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What is Pea Protein?

What is Pea Protein?
Vegans and vegetarians often struggle with finding ways to find ways to provide their bodies with enough protein to sustain a busy modern lifestyle. A diet rich in legumes helps, but some legumes are difficult to digest or have possible negative side effects. Peas have been cultivated since at least 6000 BCE, but have only recently been rediscovered and marketed in health foods stores in Western countries. What is pea protein and why should you consider including it in your diet?

What Is Pea Protein?

Peas are a member of the legume family, which includes many well-known sources of vegetable protein. For generations, soy protein has been a major ingredient in protein powder supplements, but in recent years, pea protein has come to take centre stage. When marketers refer to "pea protein", they are referring to green or yellow peas (pisum sativum). If you have ever made split pea soup or Indian dal, the dried split peas you used are the raw materials for making pea protein based powders.

Health Benefits of Pea Protein

Pea protein is said to be one of the most perfect proteins for human consumption. Its benefits over both animal and other vegetable proteins include:
  • Ease of digestion.
  • Lack of allergens.
  • Ideal amino acids for sports.
Some users find soy and other sources of protein difficult to digest, but because of its unique composition, pisum sativum has been found to be amongst the most digestible source of protein available. Soy, whey, egg and animal-based protein supplements have all been shown to produce allergic reactions in some people and their potential for allergic reactions can increase with repeated use. Of all the protein supplements available, pea proteins have been shown to produce the least allergic reactions.

Perhaps most importantly for sports enthusiasts, pea protein contains an ideal combination of essential amino acids for sports performance:
  • Lysine, for balanced nitrogen levels in muscles.
  • Arginine promotes muscle metabolism and a healthy heart.
  • Glutamine helps restore nitrogen balance after a heavy workout.
  • Leucine, isoleucine and valine (branched-chain amino acids) help maintain tissues during exercise.

Pea Protein May Help Prevent Kidney Disease

According to a 2009 Canadian study reported in Medical News Today, peas may be an effective way to fight high blood pressure and kidney disease. According to the article, incidences of chronic kidney disease (CKD), which often leads to drastic treatments such as kidney dialysis or kidney transplant, has increased at an alarming rate since the 1990s.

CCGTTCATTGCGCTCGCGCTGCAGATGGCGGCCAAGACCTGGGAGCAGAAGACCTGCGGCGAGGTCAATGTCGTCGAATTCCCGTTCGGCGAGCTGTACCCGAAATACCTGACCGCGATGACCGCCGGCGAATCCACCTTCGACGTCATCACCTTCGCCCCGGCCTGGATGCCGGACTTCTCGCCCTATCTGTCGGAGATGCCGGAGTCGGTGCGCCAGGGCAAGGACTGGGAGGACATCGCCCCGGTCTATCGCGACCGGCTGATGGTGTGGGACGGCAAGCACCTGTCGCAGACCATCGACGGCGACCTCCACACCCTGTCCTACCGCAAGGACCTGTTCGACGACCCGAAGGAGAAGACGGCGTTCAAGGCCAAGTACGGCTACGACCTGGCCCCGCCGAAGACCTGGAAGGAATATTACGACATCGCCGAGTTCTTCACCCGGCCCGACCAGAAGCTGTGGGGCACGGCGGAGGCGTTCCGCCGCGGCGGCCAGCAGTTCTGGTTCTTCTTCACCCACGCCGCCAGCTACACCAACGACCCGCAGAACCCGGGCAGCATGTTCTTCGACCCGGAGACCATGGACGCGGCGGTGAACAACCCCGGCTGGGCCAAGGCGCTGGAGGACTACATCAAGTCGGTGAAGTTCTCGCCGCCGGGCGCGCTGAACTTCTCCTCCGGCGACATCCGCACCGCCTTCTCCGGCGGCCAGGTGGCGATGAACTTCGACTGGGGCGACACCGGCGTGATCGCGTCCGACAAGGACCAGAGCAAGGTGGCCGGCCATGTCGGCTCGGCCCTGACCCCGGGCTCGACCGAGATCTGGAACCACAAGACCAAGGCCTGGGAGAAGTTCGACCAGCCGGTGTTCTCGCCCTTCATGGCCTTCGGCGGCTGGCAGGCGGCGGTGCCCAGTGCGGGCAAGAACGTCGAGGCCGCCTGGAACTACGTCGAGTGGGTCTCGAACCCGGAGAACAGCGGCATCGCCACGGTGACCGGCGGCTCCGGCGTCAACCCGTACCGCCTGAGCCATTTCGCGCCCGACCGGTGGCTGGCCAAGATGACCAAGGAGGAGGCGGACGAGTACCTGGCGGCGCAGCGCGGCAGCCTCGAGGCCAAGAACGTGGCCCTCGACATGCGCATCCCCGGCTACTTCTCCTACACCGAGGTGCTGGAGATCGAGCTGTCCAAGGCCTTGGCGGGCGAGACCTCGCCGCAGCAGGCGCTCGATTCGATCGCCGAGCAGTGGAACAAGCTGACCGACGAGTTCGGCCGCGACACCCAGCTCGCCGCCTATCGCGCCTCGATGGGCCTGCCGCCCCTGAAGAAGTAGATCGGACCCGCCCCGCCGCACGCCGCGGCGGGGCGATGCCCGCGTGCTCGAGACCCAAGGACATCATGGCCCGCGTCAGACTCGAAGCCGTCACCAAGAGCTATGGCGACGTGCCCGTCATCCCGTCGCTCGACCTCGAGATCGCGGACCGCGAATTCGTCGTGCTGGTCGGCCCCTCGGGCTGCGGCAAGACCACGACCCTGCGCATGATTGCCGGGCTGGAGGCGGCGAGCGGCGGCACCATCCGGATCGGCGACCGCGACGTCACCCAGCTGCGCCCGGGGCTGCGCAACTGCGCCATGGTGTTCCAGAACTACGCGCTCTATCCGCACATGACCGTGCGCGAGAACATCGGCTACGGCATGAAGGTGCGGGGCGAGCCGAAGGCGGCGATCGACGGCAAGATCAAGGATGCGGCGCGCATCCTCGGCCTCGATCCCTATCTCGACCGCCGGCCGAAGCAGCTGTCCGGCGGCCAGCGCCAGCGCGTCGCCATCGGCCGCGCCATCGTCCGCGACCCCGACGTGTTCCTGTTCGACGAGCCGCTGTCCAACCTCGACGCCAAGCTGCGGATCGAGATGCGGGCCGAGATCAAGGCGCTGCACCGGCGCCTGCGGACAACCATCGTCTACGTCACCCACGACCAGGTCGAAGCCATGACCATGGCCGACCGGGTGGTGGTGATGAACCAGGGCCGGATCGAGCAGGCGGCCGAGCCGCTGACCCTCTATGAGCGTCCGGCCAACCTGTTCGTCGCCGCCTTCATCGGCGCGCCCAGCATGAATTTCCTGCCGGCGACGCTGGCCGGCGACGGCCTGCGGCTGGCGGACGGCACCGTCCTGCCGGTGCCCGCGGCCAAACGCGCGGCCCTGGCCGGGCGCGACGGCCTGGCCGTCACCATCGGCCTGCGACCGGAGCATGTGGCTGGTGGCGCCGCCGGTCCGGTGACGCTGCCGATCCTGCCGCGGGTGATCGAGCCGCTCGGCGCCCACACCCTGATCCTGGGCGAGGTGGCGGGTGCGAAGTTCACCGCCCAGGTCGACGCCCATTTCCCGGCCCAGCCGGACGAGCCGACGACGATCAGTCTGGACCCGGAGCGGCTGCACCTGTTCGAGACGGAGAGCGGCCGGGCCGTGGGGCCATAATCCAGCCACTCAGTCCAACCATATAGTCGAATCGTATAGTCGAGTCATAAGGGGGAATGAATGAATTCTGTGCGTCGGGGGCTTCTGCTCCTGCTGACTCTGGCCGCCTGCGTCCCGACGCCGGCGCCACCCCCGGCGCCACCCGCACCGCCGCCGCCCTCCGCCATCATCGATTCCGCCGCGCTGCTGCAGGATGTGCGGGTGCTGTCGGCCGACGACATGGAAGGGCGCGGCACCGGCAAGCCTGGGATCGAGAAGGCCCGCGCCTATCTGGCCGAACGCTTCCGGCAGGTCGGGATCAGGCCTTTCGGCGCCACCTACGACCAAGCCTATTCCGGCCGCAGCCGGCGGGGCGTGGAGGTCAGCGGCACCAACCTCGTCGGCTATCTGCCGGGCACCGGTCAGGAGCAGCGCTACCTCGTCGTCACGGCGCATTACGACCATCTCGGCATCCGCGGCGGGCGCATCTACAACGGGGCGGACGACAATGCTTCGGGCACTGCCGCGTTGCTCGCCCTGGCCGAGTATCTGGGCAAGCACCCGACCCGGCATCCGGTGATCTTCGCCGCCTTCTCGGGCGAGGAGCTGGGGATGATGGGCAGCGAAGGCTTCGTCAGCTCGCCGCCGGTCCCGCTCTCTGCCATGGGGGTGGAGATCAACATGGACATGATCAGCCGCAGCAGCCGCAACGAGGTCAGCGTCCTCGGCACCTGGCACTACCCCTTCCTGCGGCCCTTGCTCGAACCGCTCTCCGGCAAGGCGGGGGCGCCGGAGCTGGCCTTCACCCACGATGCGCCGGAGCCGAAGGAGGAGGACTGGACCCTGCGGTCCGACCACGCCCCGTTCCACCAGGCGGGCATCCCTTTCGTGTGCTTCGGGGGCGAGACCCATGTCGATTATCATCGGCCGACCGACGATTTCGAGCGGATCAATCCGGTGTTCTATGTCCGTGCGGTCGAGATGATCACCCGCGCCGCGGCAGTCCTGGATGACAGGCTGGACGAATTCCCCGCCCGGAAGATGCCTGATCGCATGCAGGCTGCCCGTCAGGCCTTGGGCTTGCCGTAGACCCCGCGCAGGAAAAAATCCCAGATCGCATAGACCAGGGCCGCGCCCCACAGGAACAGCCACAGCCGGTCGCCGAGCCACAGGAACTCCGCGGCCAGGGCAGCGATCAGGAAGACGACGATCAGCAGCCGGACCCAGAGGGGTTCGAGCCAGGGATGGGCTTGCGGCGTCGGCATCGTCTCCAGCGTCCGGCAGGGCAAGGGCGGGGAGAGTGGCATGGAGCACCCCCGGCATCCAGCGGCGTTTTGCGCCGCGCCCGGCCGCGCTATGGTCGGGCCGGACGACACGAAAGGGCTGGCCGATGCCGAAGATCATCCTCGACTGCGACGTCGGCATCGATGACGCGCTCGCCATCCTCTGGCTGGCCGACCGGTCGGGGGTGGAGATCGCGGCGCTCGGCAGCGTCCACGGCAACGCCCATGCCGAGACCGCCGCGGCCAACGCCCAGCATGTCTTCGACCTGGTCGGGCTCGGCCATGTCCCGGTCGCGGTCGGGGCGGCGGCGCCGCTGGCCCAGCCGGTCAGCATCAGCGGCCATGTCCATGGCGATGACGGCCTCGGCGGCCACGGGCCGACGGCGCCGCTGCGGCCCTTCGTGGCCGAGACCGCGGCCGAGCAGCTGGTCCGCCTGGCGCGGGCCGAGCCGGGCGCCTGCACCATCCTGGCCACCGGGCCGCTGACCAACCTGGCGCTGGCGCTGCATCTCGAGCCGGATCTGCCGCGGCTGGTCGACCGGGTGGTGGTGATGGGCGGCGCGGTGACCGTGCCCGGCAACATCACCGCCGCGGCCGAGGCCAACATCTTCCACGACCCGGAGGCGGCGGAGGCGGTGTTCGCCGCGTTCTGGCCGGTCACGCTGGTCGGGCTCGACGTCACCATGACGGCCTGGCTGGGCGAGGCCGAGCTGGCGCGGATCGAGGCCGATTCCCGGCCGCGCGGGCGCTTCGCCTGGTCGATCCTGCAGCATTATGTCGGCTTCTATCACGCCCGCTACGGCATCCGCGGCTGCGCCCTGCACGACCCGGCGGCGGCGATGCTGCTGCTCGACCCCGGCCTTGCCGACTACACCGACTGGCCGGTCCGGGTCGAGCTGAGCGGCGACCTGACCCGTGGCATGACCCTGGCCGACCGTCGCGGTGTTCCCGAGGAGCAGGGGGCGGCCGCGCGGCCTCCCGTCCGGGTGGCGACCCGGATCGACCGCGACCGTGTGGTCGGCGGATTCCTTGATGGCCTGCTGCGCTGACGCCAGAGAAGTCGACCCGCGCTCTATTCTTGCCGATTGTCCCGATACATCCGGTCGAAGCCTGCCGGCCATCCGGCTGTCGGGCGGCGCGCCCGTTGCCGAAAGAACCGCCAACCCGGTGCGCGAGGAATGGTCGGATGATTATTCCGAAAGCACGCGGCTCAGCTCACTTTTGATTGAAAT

High blood pressure is an aspect of CKD that leads to a host of serious diseases, including heart disease. High blood pressure and kidney disease is a "two way street": work or lifestyle induced hypertension leads to high blood pressure, which in turn leads to kidney disease. In turn, kidney disease leads to high blood pressure. Since pea protein helps lower high blood pressure as well as seems to help the kidneys flush out toxins, it has both preventive and treatment potential.

Interestingly, the researchers found that pea protein extracts were of more value than natural peas because of the enzymes that are used in the protein extraction process. Whether or not the pea proteins used in health supplements undergo the same process was not stated in the article cited above, but the general health benefits of pea protein, both natural and in powdered form, are uncontested.

Natural Peas or Pea Protein Powders?

Of course, manufacturers of pea protein supplements tout the benefits of their products, but what about plain old garden variety peas? According to studies, the boiled green peas that parents encourage their children to eat (sometimes in vain) contain 8 grams of protein, very low levels of fat, high levels of essential vitamins and minerals and over 50 percent of the recommended daily allowance of potassium. Pea protein powders have the advantages of even higher levels of protein and because of the way they are processed, do not produce flatulence.

If there is a down side to pea protein supplements, it is that there is such a thing as too much protein. Excessively high protein intake can lead to a build up of uric acid in the system, which causes gout, a painful inflammatory disease that affects the joints. It can also lead to the leeching of calcium from the bones, which can have severe long term consequences. For these reasons, before commencing any radical changes to your diet, you should always consult a qualified nutritionist.

Topic: Nutrition

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